Leehom’s first single ‘Change Me’ was the song on the album that was the most direct and memorable call-to-action, using an upbeat and uplifting rock arrangement to drive listeners to think positively and take action. The song’s lyrics also encouraged audiences to change their habits and themselves in order to make a difference for the world. This became especially prominent as he sang: “Today I got out of bed/Felt a headache coming on/Perhaps it’s all the carbon dioxide/Not enough oxygen”. Using a positive and more mainstream-friendly approach to spread awareness for environmental awareness, his ability to appeal to a wider audience and his dedication to the cause have rendered Leehom a prominent figure in the island’s move towards a heightened consciousness towards the environment.

Kou Chou Ching 拷秋勤 – Gray Coastlines 灰色海岸線 (2009)

Hip hop troupe Kou Chou Ching 拷秋勤 has agricultural roots, with Kou referring to a harvesters scythe, and Chou Ching referencing the hard work of farmers during the autumn harvest. Inspired by numerous aspects of Taiwanese history, politics & culture, Kou Chou Ching infuse traditional Taiwanese melodies and instrumentation with a number of Aboriginal languages over typical hip hop beats.

From their 2009 socially conscious album Unsung Heroes 無名英雄Gray Coastlines 灰色海岸線 highlights the environmental issues that have decimated the natural beauty of Taiwan’s seaside, and is meant to act as a method of self-reflection – in order to enact change, we have to face the brutal reality of the man made situation.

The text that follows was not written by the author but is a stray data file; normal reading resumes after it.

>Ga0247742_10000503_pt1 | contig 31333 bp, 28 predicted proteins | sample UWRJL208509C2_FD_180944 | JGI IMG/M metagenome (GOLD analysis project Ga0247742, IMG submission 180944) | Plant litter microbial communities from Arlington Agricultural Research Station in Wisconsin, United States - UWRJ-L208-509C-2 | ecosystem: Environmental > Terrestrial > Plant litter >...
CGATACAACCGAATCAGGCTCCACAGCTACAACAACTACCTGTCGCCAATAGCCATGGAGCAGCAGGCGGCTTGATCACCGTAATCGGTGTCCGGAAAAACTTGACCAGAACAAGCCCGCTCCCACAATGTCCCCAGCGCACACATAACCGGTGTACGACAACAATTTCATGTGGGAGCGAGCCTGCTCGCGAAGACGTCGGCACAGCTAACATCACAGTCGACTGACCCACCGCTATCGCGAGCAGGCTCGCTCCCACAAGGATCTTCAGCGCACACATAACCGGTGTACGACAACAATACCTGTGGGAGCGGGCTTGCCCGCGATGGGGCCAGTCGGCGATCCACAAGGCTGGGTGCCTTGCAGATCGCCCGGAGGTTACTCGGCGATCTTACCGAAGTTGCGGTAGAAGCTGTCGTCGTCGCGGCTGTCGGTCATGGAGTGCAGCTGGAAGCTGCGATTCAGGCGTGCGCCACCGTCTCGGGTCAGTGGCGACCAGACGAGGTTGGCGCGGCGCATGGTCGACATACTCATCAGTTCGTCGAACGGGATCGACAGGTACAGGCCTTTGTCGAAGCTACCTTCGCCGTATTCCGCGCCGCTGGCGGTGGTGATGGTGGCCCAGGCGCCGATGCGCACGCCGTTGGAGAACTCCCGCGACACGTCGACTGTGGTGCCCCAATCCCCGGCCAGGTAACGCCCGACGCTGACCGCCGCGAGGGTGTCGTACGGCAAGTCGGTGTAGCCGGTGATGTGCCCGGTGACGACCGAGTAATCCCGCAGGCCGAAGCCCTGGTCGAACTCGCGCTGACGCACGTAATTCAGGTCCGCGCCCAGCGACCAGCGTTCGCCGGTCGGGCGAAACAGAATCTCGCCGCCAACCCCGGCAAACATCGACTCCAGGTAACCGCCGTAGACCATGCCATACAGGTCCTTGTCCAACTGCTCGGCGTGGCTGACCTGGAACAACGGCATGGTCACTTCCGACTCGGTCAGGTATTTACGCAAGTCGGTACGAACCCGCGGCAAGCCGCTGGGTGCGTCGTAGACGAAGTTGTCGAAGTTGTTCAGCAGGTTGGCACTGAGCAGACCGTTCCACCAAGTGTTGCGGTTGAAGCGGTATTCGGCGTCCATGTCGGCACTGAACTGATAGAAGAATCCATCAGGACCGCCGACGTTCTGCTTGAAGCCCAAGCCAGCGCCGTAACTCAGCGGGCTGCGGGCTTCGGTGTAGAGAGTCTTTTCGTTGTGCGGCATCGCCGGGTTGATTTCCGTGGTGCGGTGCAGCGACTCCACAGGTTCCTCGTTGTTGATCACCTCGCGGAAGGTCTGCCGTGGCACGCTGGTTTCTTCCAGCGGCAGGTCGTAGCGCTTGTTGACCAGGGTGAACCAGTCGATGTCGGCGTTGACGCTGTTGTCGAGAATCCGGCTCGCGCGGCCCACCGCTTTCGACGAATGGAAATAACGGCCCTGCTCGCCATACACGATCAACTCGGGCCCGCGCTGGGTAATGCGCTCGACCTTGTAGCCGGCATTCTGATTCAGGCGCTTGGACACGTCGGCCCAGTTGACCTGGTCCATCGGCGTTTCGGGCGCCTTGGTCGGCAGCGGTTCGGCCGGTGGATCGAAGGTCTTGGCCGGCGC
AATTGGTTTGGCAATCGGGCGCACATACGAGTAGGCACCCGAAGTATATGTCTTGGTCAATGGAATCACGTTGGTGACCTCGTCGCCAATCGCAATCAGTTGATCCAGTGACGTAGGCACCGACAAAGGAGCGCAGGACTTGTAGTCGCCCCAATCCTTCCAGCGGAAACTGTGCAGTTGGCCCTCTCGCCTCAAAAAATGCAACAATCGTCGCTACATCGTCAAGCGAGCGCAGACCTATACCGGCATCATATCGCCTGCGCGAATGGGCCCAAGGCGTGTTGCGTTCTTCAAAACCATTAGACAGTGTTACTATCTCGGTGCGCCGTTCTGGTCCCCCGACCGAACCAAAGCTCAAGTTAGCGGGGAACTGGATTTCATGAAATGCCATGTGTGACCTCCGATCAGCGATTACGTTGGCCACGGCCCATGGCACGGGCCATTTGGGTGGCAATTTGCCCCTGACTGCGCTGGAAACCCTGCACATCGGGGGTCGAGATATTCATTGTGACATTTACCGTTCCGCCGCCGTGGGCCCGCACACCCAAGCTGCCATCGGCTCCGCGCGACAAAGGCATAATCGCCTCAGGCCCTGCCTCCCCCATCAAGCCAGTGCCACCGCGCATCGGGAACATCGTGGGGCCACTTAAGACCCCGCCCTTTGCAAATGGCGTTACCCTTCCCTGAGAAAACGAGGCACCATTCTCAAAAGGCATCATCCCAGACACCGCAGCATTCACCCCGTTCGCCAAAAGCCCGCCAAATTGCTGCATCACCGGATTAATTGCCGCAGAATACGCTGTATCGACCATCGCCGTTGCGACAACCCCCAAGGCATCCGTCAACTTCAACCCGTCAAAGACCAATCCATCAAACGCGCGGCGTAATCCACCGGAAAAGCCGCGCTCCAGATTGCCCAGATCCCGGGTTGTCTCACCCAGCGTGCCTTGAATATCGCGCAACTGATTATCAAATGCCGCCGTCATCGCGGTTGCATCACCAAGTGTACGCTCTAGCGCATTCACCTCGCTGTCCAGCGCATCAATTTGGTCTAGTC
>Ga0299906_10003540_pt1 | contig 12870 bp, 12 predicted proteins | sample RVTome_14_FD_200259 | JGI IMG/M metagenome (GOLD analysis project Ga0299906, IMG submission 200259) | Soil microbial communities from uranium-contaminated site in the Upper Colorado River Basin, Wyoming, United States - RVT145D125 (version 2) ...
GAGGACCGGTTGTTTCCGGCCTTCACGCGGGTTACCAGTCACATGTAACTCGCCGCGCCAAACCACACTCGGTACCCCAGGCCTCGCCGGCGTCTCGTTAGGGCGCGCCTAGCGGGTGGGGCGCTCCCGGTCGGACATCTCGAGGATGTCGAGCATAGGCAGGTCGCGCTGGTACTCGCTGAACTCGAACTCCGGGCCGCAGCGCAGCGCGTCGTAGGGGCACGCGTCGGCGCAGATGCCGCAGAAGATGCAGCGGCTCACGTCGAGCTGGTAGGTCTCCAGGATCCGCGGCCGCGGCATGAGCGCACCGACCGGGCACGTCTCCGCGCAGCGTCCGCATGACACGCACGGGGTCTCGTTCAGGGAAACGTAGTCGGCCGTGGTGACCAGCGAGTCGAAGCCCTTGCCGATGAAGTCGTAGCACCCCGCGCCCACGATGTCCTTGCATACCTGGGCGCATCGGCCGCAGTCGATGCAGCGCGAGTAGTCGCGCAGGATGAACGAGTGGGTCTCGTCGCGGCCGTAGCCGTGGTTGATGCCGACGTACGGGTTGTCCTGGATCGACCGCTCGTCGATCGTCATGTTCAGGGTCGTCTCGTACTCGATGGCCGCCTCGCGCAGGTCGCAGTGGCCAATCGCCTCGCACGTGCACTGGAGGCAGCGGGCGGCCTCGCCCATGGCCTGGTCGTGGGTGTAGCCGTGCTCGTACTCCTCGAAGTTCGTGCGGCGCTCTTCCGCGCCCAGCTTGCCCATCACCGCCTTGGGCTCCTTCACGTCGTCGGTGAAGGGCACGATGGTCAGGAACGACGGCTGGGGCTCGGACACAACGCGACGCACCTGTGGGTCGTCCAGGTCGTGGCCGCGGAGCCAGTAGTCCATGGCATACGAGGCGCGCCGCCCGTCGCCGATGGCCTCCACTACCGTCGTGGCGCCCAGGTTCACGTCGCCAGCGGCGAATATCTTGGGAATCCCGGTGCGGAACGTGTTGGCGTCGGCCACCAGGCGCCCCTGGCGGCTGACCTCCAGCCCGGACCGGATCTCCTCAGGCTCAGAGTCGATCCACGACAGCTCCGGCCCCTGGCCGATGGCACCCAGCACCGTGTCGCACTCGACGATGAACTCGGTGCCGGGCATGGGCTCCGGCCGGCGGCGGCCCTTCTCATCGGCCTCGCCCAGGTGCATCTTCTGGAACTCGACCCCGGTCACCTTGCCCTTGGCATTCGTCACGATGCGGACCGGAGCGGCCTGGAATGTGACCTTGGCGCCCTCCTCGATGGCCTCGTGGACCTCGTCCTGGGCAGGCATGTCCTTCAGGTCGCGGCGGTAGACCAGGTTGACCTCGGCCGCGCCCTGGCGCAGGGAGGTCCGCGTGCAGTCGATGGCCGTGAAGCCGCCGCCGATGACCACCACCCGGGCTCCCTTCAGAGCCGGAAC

MC Fish Lin 河洛語, who wrote the track, directly targets what he sees as the primary contributors to the problem. He issues a scathing critique against the nuclear reactors for ruining the landscape with large, visually unappealing concrete structures, and this is followed by targeting the illegally established factories for dumping waste (including decomposing animal carcasses and poisons) into the water, admonishing them for their lack of morals. He then launches a tirade against the government, accusing politicians of participating in bribery in exchange for destroying the western coastline of Taiwan in favor of developing transportation links.

The attacks continue. Coral has been bleached, marine life has been decimated, the water is colored and dirty. The ocean is crying, and we continue to hurt it. He asks the elders of childhood village; what happened to the coast next to the village, where as a young boy, he would diver into the clear blue water? Because now he can’t see it, all he sees is a junkyard.